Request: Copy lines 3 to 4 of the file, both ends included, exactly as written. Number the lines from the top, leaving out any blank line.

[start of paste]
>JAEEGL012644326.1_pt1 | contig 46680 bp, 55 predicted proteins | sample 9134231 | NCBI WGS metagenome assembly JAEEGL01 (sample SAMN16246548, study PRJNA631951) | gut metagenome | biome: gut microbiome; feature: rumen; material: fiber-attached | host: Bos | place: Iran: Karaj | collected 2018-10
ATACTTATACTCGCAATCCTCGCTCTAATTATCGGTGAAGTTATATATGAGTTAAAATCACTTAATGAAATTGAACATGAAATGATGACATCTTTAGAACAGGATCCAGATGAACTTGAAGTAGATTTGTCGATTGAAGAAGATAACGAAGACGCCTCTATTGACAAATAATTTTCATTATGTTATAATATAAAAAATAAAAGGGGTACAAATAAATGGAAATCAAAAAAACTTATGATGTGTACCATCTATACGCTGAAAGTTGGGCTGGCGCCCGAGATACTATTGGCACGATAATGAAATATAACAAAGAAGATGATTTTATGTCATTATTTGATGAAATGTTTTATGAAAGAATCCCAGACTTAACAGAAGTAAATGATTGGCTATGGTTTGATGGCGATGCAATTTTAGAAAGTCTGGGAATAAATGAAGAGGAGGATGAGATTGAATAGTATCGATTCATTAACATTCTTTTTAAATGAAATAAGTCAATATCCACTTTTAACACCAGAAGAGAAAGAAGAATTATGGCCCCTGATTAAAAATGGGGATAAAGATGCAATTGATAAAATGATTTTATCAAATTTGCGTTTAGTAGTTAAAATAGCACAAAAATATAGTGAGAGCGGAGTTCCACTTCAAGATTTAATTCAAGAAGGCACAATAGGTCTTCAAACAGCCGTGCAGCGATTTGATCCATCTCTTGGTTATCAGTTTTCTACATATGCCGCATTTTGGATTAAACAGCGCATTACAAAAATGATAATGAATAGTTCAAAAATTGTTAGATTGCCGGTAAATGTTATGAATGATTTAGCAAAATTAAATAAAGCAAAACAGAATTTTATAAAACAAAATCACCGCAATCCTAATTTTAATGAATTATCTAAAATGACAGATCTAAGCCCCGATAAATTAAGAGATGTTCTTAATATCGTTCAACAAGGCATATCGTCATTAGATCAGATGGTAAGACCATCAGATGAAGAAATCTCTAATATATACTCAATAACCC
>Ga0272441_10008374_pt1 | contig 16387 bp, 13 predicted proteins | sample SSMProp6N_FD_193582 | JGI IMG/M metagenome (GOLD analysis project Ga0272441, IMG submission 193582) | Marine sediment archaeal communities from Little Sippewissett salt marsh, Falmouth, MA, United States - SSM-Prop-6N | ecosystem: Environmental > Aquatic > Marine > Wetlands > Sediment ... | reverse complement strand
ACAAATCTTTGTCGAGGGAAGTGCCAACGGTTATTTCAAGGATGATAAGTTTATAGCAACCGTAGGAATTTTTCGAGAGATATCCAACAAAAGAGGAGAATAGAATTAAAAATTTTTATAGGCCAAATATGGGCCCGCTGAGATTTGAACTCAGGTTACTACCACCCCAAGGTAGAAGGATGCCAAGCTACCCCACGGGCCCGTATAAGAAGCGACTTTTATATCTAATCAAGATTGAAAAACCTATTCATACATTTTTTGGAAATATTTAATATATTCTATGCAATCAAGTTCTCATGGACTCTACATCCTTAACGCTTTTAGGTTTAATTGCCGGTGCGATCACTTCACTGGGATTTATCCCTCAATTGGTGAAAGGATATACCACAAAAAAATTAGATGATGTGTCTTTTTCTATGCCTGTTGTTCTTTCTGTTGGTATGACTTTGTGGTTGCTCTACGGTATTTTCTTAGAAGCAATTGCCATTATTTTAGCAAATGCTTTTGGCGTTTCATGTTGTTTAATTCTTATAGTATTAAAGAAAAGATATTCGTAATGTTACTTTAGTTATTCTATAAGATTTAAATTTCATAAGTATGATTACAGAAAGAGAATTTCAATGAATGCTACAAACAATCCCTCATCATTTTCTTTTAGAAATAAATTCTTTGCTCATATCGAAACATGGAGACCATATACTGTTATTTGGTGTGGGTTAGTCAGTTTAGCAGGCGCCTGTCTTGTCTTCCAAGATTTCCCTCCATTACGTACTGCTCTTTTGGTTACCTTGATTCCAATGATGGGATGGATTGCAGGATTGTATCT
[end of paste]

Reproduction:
>Ga0272441_10008374_pt1 | contig 16387 bp, 13 predicted proteins | sample SSMProp6N_FD_193582 | JGI IMG/M metagenome (GOLD analysis project Ga0272441, IMG submission 193582) | Marine sediment archaeal communities from Little Sippewissett salt marsh, Falmouth, MA, United States - SSM-Prop-6N | ecosystem: Environmental > Aquatic > Marine > Wetlands > Sediment ... | reverse complement strand
ACAAATCTTTGTCGAGGGAAGTGCCAACGGTTATTTCAAGGATGATAAGTTTATAGCAACCGTAGGAATTTTTCGAGAGATATCCAACAAAAGAGGAGAATAGAATTAAAAATTTTTATAGGCCAAATATGGGCCCGCTGAGATTTGAACTCAGGTTACTACCACCCCAAGGTAGAAGGATGCCAAGCTACCCCACGGGCCCGTATAAGAAGCGACTTTTATATCTAATCAAGATTGAAAAACCTATTCATACATTTTTTGGAAATATTTAATATATTCTATGCAATCAAGTTCTCATGGACTCTACATCCTTAACGCTTTTAGGTTTAATTGCCGGTGCGATCACTTCACTGGGATTTATCCCTCAATTGGTGAAAGGATATACCACAAAAAAATTAGATGATGTGTCTTTTTCTATGCCTGTTGTTCTTTCTGTTGGTATGACTTTGTGGTTGCTCTACGGTATTTTCTTAGAAGCAATTGCCATTATTTTAGCAAATGCTTTTGGCGTTTCATGTTGTTTAATTCTTATAGTATTAAAGAAAAGATATTCGTAATGTTACTTTAGTTATTCTATAAGATTTAAATTTCATAAGTATGATTACAGAAAGAGAATTTCAATGAATGCTACAAACAATCCCTCATCATTTTCTTTTAGAAATAAATTCTTTGCTCATATCGAAACATGGAGACCATATACTGTTATTTGGTGTGGGTTAGTCAGTTTAGCAGGCGCCTGTCTTGTCTTCCAAGATTTCCCTCCATTACGTACTGCTCTTTTGGTTACCTTGATTCCAATGATGGGATGGATTGCAGGATTGTATCT